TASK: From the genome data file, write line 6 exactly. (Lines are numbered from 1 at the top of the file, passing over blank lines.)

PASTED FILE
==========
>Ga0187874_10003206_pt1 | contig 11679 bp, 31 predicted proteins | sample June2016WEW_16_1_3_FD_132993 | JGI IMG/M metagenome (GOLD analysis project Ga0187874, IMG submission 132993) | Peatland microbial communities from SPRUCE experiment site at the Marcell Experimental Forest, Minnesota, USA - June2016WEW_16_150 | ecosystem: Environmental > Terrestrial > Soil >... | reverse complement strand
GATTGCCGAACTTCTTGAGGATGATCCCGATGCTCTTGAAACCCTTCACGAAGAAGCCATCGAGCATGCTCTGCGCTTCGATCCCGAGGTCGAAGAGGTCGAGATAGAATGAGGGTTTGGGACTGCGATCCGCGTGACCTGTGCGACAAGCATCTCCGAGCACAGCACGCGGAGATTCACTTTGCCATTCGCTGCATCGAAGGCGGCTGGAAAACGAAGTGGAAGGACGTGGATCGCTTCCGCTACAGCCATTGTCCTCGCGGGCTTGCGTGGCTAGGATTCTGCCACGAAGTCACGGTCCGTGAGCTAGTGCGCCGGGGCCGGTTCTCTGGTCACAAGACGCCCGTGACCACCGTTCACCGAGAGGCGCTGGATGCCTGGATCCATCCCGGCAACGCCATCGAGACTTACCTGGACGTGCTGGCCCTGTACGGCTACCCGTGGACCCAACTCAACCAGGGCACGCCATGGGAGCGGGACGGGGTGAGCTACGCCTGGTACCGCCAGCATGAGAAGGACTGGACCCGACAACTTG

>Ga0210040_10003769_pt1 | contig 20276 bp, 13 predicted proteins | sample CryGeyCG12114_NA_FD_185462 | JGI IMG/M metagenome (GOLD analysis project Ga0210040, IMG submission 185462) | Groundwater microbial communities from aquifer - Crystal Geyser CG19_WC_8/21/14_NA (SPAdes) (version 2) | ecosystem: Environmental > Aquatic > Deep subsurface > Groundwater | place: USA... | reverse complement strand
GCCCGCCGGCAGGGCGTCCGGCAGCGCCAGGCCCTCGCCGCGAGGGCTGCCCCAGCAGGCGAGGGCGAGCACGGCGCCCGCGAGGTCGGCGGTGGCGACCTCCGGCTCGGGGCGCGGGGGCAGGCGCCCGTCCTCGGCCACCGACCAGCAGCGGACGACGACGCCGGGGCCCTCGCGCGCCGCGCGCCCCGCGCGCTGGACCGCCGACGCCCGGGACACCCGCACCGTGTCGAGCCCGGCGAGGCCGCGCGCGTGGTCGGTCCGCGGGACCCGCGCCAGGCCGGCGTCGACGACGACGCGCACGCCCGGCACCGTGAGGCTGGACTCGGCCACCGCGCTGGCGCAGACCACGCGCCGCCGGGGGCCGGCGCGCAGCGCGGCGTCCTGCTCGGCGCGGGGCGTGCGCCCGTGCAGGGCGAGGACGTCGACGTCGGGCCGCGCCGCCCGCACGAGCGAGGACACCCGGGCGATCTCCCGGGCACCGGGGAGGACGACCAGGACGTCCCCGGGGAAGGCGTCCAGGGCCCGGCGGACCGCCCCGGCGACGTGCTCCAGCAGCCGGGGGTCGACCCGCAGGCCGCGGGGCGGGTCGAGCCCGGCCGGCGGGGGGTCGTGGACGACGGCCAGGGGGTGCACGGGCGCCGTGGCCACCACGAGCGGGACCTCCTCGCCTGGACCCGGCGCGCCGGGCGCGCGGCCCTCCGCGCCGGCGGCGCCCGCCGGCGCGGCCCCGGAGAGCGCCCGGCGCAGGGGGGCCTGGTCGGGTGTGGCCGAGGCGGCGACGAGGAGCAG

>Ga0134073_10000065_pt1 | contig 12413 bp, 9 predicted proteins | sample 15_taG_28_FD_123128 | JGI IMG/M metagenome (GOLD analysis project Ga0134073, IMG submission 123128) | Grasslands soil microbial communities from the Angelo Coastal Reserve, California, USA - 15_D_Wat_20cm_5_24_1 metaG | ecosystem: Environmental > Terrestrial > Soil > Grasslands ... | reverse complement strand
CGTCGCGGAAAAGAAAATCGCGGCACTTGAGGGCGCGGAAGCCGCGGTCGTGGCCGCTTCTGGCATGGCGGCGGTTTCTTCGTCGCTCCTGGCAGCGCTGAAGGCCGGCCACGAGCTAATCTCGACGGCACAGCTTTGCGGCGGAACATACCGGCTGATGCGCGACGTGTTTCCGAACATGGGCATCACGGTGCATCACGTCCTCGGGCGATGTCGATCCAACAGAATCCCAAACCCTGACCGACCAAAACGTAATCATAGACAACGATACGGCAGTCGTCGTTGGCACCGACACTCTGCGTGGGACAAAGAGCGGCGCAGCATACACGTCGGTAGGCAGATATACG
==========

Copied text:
CGTCGCGGAAAAGAAAATCGCGGCACTTGAGGGCGCGGAAGCCGCGGTCGTGGCCGCTTCTGGCATGGCGGCGGTTTCTTCGTCGCTCCTGGCAGCGCTGAAGGCCGGCCACGAGCTAATCTCGACGGCACAGCTTTGCGGCGGAACATACCGGCTGATGCGCGACGTGTTTCCGAACATGGGCATCACGGTGCATCACGTCCTCGGGCGATGTCGATCCAACAGAATCCCAAACCCTGACCGACCAAAACGTAATCATAGACAACGATACGGCAGTCGTCGTTGGCACCGACACTCTGCGTGGGACAAAGAGCGGCGCAGCATACACGTCGGTAGGCAGATATACG